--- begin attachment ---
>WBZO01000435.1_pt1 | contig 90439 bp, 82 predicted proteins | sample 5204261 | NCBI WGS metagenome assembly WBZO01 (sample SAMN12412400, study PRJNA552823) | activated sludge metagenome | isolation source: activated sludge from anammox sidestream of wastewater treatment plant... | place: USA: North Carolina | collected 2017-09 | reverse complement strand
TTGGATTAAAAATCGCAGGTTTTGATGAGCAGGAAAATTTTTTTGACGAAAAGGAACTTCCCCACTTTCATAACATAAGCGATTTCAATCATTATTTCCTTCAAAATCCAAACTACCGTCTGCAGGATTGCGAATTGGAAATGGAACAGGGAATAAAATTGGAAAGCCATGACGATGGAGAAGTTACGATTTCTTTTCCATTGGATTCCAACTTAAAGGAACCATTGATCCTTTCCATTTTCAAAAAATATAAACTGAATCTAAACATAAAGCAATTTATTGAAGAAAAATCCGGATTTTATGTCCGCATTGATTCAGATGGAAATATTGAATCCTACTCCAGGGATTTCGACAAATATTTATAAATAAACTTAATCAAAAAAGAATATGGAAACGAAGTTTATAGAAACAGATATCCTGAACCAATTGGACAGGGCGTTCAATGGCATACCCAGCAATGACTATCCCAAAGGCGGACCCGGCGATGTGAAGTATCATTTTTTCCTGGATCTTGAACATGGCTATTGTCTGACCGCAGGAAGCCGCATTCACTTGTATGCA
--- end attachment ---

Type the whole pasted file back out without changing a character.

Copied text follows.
>WBZO01000435.1_pt1 | contig 90439 bp, 82 predicted proteins | sample 5204261 | NCBI WGS metagenome assembly WBZO01 (sample SAMN12412400, study PRJNA552823) | activated sludge metagenome | isolation source: activated sludge from anammox sidestream of wastewater treatment plant... | place: USA: North Carolina | collected 2017-09 | reverse complement strand
TTGGATTAAAAATCGCAGGTTTTGATGAGCAGGAAAATTTTTTTGACGAAAAGGAACTTCCCCACTTTCATAACATAAGCGATTTCAATCATTATTTCCTTCAAAATCCAAACTACCGTCTGCAGGATTGCGAATTGGAAATGGAACAGGGAATAAAATTGGAAAGCCATGACGATGGAGAAGTTACGATTTCTTTTCCATTGGATTCCAACTTAAAGGAACCATTGATCCTTTCCATTTTCAAAAAATATAAACTGAATCTAAACATAAAGCAATTTATTGAAGAAAAATCCGGATTTTATGTCCGCATTGATTCAGATGGAAATATTGAATCCTACTCCAGGGATTTCGACAAATATTTATAAATAAACTTAATCAAAAAAGAATATGGAAACGAAGTTTATAGAAACAGATATCCTGAACCAATTGGACAGGGCGTTCAATGGCATACCCAGCAATGACTATCCCAAAGGCGGACCCGGCGATGTGAAGTATCATTTTTTCCTGGATCTTGAACATGGCTATTGTCTGACCGCAGGAAGCCGCATTCACTTGTATGCA